Posts tagged ssl blacklist

Testing Mozilla Firefox 3.5 Beta 4

This morning I decided to give Firefox 3.5 Beta 4 from Mozilla Labs a try.

I'm really interested in a lot of what they're doing, including their development of HTML 5 support for <audio> and <video> elements and closer CSS 2.1 support including text shadows. I haven't tested the former, but the latter is definitely working; not sure whether I'd ever use such shadows on my own pages but it's good to see Firefox catching up to Safari/WebKit, Opera and Konqueror/KHTML in this regard.

Testing CSS 2.1 test shadows

According to the development page, another feature is vastly improved JavaScript support which should be most noticeable in Ajax applications. I'm old fashioned and am of the opinion most Ajax online is poorly executed (plus I dislike it when sites only work with JavaScript enabled) but to be fair Gmail and Google Maps did seem quicker and the interfaces worked more smoothly; that said I don't have any hard numbers so this could all just be attributable to a placebo effect.

Mac users like me will be pleased to note some quite significant cosmetic changes which make Firefox look more Mac-like. Context menus now finally match Mac OS X Leopard's rounded corners, the bookmark bar has a much more subdued gradient which looks classier and the toolbar itself takes up less screen real estate.

Testing CSS 2.1 test shadows

Given I use so many extensions I admit I was worried how many of them would break in the beta; to my relief only two were, and neither are security related. SSL Blacklist (now my favourite extension alongside NoScript) in the version I had was incompatible, but updating to version 4.0.31 and the SSL Blacklist Local Database 1.0.7 fixed this. Clipmarks reports to be compatible, but alas doesn't work for me at all.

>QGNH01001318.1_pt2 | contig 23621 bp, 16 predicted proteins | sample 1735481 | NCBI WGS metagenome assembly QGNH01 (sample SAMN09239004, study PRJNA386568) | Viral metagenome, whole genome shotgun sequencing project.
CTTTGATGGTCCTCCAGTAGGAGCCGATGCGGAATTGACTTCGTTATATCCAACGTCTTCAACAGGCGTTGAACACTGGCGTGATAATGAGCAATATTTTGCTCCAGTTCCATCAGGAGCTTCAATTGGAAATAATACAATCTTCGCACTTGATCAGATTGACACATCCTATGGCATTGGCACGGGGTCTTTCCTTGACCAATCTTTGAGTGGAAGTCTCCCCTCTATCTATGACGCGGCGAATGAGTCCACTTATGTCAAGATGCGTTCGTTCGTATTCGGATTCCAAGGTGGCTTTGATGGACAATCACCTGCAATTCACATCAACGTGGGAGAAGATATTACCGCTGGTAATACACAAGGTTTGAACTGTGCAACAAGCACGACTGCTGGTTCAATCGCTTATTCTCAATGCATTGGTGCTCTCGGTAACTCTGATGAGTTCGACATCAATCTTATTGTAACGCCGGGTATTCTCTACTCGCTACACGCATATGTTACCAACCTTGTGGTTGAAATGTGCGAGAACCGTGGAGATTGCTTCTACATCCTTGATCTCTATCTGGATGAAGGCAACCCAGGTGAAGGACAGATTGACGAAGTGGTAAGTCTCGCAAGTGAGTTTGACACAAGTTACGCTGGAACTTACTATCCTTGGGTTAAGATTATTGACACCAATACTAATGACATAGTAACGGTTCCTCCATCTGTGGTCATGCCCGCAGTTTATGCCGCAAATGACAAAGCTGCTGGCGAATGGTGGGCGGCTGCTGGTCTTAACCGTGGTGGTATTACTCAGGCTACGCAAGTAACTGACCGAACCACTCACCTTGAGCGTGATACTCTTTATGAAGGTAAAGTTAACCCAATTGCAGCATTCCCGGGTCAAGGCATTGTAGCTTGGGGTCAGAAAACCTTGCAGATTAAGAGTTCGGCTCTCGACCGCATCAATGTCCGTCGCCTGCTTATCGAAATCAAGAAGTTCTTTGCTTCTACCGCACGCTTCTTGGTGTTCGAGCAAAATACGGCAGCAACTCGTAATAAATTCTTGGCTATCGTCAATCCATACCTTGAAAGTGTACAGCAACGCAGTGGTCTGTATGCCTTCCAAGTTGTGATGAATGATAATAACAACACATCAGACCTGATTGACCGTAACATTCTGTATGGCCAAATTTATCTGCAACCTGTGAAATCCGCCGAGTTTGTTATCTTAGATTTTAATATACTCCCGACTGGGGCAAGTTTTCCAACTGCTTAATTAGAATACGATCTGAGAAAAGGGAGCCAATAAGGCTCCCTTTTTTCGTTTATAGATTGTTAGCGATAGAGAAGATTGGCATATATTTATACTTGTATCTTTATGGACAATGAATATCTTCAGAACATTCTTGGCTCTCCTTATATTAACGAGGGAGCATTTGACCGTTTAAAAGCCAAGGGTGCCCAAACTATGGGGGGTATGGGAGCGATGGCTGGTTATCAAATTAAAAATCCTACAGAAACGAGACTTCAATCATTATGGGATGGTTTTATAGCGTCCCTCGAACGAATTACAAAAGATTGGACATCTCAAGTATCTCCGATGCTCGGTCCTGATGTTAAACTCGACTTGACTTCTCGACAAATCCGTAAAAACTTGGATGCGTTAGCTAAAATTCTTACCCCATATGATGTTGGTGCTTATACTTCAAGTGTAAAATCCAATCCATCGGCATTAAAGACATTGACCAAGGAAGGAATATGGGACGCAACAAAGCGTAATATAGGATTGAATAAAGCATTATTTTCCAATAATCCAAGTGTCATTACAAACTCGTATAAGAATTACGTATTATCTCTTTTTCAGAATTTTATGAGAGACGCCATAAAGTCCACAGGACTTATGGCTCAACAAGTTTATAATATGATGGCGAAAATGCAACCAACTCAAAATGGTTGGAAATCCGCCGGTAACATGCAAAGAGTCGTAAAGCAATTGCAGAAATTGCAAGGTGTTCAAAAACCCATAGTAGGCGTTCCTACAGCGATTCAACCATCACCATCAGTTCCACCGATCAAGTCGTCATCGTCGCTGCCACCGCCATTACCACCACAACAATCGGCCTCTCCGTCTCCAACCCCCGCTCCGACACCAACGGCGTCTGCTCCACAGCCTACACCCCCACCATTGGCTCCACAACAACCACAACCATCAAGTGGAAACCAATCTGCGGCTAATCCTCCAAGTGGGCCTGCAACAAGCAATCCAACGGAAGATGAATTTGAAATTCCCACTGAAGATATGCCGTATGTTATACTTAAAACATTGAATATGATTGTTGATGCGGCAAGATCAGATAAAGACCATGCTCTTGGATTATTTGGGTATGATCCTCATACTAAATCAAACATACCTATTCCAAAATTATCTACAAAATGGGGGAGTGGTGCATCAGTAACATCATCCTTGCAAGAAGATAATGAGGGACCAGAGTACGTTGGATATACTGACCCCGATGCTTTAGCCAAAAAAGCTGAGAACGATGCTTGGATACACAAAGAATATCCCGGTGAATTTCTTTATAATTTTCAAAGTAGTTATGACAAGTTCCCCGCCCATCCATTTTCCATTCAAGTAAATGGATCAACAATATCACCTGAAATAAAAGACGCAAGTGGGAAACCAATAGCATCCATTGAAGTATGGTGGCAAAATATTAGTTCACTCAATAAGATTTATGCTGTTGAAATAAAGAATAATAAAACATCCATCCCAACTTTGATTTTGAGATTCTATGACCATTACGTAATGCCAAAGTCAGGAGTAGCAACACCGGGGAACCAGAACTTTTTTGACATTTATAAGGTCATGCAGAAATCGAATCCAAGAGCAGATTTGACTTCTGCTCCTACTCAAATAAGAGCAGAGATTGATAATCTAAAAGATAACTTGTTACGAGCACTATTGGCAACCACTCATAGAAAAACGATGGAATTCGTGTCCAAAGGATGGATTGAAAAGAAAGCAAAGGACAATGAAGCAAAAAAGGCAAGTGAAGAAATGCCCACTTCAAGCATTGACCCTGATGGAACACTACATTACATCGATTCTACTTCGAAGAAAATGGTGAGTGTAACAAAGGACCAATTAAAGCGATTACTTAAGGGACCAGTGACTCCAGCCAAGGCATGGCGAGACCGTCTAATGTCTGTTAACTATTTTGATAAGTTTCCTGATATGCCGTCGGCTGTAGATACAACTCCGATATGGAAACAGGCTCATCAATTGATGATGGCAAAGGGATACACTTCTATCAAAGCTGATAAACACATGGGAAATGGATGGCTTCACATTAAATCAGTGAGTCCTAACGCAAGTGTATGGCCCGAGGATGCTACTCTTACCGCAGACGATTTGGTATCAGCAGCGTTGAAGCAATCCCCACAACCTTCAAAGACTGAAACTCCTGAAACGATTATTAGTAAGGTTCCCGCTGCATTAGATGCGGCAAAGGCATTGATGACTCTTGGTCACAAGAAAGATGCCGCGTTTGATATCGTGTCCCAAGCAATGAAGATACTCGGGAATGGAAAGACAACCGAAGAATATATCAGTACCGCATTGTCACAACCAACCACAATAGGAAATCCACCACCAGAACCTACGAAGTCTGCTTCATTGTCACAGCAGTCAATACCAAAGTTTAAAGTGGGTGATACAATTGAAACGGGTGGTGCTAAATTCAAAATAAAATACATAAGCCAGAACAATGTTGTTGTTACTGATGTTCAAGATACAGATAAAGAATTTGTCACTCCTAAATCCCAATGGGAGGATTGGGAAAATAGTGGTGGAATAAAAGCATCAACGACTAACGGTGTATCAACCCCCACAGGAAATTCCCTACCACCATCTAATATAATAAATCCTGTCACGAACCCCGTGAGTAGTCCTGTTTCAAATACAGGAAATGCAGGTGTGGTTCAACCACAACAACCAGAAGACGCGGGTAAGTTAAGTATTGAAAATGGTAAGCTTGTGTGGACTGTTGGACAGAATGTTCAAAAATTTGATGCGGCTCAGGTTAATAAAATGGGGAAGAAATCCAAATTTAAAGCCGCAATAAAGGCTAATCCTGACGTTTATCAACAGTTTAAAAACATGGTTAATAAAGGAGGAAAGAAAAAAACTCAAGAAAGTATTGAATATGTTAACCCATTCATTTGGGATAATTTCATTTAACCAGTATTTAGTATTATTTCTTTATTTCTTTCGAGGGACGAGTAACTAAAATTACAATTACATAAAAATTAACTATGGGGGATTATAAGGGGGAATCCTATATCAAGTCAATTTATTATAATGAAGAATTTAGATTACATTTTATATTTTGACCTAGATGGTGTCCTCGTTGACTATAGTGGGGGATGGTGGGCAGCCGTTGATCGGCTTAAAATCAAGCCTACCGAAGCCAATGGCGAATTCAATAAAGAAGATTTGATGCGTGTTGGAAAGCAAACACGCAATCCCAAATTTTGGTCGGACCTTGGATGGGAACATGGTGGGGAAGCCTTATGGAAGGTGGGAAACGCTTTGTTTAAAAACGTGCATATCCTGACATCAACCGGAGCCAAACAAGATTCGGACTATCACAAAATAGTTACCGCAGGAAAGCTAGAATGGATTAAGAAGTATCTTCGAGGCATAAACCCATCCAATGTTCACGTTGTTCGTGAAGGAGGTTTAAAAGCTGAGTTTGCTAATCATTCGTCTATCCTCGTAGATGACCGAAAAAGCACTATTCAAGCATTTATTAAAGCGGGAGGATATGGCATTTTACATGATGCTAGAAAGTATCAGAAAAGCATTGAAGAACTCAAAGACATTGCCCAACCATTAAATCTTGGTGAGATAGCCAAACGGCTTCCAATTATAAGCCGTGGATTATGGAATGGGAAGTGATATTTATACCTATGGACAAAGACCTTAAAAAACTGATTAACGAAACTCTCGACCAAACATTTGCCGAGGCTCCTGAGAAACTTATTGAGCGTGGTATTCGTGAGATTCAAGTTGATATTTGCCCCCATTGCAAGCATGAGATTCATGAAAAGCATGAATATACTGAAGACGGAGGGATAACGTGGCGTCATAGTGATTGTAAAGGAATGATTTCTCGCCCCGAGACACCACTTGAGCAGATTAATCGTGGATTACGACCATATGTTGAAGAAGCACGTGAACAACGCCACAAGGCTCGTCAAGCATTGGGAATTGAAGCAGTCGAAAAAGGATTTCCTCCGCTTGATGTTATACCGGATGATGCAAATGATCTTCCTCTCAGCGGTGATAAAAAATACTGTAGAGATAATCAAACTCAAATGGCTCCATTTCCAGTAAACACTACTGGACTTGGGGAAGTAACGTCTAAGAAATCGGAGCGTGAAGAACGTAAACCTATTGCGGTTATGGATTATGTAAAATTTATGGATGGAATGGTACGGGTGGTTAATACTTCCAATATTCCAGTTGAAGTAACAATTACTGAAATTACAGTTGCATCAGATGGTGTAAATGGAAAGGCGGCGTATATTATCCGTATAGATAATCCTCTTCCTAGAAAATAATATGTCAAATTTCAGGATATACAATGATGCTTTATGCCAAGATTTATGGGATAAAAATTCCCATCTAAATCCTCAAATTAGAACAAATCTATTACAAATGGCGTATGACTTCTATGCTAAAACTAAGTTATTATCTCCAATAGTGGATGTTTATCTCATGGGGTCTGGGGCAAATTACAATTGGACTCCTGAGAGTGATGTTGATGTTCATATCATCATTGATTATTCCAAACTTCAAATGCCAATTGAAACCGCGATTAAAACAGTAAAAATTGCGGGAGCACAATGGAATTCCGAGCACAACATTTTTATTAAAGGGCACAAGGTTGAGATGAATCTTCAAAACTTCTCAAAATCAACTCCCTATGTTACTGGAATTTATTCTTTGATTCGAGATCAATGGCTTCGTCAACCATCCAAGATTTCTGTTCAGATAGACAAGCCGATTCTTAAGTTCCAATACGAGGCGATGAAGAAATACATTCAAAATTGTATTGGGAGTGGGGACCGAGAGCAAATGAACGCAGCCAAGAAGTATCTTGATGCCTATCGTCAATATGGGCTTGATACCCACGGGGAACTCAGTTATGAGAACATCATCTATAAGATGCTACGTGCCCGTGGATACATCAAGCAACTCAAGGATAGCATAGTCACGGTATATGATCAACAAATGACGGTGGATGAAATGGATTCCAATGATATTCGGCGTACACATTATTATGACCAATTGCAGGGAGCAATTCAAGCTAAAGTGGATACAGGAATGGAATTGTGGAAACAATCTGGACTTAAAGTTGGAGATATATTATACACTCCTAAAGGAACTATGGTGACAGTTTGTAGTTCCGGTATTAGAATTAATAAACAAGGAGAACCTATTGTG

Compatible with 3.5b4 Not compatible with 3.5b4
Adblock Plus 1.0.2
BetterPrivacy 1.29
British English Dictionary 1.19
DownThemAll! 1.1.3
FireFTP 1.0.4
FoxClocks 2.5.33
Ghostery 1.4.0
Permit Cookies 0.6.2
SSL Blacklist 4.0.31
SSL Blacklist Local D’Base 1.0.7
Tree Style Tab 0.7.2009051501
Clipmarks 3.5.1
Greasemonkey 0.8.20090123.1

I look forward to the final release, as usual the Mozilla folks are doing a fantastic job.

Credit card fraud on rise, IT security thoughts

Two of the big Aussie banks in Adelaide by Dodge 76
ANZ and Westpac bank buildings on an appropriately drizzly day in central Adelaide, by Dodge 76 on Flickr

After reading the headline, I was expecting this news story from the ABC (Australia) to be about predatory lending,exploitation or other unwarranted behavior on the part of financial institutions. Alas no, it was a report on how people are becoming victims to people who steal their credit card information, not banks!

ABC News: Credit card fraud on the rise: report

By Online business reporter Michael Janda and staff

An industry report has identified a rise in the rate of internet and telephone credit card fraud.

Figures from the Australian Payments Clearing Association (APCA) show the credit card fraud rate was 45 cents per $1,000 in 2007, but in 2008 it had climbed to 53 cents.

Original Clipmark link

Icon from the Tango Desktop projectThere were very good points regarding why banks themselves don't in fact do more to prevent fraud which I encourage you to look at if you're interested.

Several comments though were about using your credit card to shop online, but they were mostly limited to discussing virus protection. I usually just click the "Agree" link next to comments because people on the ABC News website are generally more eloquent and succinct than I am, but this time I figured an explanation was in order.

Kudos to people saying they were expecting the article to be about exorbitant credit interest rates, I did too!